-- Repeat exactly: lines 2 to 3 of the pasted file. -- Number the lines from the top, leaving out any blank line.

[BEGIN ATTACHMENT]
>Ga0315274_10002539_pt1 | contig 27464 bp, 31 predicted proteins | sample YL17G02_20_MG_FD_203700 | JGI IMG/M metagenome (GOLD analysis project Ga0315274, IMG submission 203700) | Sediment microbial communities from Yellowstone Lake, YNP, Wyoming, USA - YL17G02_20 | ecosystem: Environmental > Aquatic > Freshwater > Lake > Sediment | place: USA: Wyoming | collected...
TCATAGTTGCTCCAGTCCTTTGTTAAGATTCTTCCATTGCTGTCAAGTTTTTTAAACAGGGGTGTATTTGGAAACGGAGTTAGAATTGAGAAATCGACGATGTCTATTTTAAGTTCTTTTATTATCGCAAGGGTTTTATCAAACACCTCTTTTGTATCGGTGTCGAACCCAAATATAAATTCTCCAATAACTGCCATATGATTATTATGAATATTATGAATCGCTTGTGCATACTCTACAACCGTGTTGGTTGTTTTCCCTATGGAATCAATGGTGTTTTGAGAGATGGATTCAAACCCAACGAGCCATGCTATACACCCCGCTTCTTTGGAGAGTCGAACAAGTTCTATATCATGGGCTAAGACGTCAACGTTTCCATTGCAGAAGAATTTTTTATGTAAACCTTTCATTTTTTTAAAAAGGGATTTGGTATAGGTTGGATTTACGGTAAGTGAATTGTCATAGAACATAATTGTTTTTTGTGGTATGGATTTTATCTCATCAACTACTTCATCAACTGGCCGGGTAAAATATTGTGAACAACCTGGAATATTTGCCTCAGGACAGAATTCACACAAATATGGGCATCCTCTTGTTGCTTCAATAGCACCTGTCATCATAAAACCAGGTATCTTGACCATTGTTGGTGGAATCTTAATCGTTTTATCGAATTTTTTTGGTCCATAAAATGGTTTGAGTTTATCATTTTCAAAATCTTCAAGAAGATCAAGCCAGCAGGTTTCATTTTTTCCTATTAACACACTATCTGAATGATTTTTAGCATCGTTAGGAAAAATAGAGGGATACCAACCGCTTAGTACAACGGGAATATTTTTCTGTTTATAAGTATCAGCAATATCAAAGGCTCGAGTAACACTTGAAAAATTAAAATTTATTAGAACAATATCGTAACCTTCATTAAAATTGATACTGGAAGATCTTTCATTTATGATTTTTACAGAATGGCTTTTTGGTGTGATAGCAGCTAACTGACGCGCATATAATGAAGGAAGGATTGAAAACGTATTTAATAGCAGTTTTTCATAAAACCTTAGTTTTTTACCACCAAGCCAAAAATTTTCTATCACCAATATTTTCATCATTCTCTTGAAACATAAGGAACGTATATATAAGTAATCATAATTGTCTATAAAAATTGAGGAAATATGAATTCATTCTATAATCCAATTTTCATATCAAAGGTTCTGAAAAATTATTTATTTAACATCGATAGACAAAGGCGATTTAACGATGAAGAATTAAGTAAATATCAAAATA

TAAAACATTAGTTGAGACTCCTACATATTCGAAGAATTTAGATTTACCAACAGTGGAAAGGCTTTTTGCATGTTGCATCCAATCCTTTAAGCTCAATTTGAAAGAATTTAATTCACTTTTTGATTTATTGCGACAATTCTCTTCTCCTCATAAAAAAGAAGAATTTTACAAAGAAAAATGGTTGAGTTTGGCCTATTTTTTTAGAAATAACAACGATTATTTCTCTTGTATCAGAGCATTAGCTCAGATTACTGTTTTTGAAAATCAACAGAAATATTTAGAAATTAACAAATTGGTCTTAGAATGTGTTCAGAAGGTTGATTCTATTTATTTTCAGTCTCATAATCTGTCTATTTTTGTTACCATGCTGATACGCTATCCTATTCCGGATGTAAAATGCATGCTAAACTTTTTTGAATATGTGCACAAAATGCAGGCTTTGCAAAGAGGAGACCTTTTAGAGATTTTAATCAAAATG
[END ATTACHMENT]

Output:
TCATAGTTGCTCCAGTCCTTTGTTAAGATTCTTCCATTGCTGTCAAGTTTTTTAAACAGGGGTGTATTTGGAAACGGAGTTAGAATTGAGAAATCGACGATGTCTATTTTAAGTTCTTTTATTATCGCAAGGGTTTTATCAAACACCTCTTTTGTATCGGTGTCGAACCCAAATATAAATTCTCCAATAACTGCCATATGATTATTATGAATATTATGAATCGCTTGTGCATACTCTACAACCGTGTTGGTTGTTTTCCCTATGGAATCAATGGTGTTTTGAGAGATGGATTCAAACCCAACGAGCCATGCTATACACCCCGCTTCTTTGGAGAGTCGAACAAGTTCTATATCATGGGCTAAGACGTCAACGTTTCCATTGCAGAAGAATTTTTTATGTAAACCTTTCATTTTTTTAAAAAGGGATTTGGTATAGGTTGGATTTACGGTAAGTGAATTGTCATAGAACATAATTGTTTTTTGTGGTATGGATTTTATCTCATCAACTACTTCATCAACTGGCCGGGTAAAATATTGTGAACAACCTGGAATATTTGCCTCAGGACAGAATTCACACAAATATGGGCATCCTCTTGTTGCTTCAATAGCACCTGTCATCATAAAACCAGGTATCTTGACCATTGTTGGTGGAATCTTAATCGTTTTATCGAATTTTTTTGGTCCATAAAATGGTTTGAGTTTATCATTTTCAAAATCTTCAAGAAGATCAAGCCAGCAGGTTTCATTTTTTCCTATTAACACACTATCTGAATGATTTTTAGCATCGTTAGGAAAAATAGAGGGATACCAACCGCTTAGTACAACGGGAATATTTTTCTGTTTATAAGTATCAGCAATATCAAAGGCTCGAGTAACACTTGAAAAATTAAAATTTATTAGAACAATATCGTAACCTTCATTAAAATTGATACTGGAAGATCTTTCATTTATGATTTTTACAGAATGGCTTTTTGGTGTGATAGCAGCTAACTGACGCGCATATAATGAAGGAAGGATTGAAAACGTATTTAATAGCAGTTTTTCATAAAACCTTAGTTTTTTACCACCAAGCCAAAAATTTTCTATCACCAATATTTTCATCATTCTCTTGAAACATAAGGAACGTATATATAAGTAATCATAATTGTCTATAAAAATTGAGGAAATATGAATTCATTCTATAATCCAATTTTCATATCAAAGGTTCTGAAAAATTATTTATTTAACATCGATAGACAAAGGCGATTTAACGATGAAGAATTAAGTAAATATCAAAATA

TAAAACATTAGTTGAGACTCCTACATATTCGAAGAATTTAGATTTACCAACAGTGGAAAGGCTTTTTGCATGTTGCATCCAATCCTTTAAGCTCAATTTGAAAGAATTTAATTCACTTTTTGATTTATTGCGACAATTCTCTTCTCCTCATAAAAAAGAAGAATTTTACAAAGAAAAATGGTTGAGTTTGGCCTATTTTTTTAGAAATAACAACGATTATTTCTCTTGTATCAGAGCATTAGCTCAGATTACTGTTTTTGAAAATCAACAGAAATATTTAGAAATTAACAAATTGGTCTTAGAATGTGTTCAGAAGGTTGATTCTATTTATTTTCAGTCTCATAATCTGTCTATTTTTGTTACCATGCTGATACGCTATCCTATTCCGGATGTAAAATGCATGCTAAACTTTTTTGAATATGTGCACAAAATGCAGGCTTTGCAAAGAGGAGACCTTTTAGAGATTTTAATCAAAATG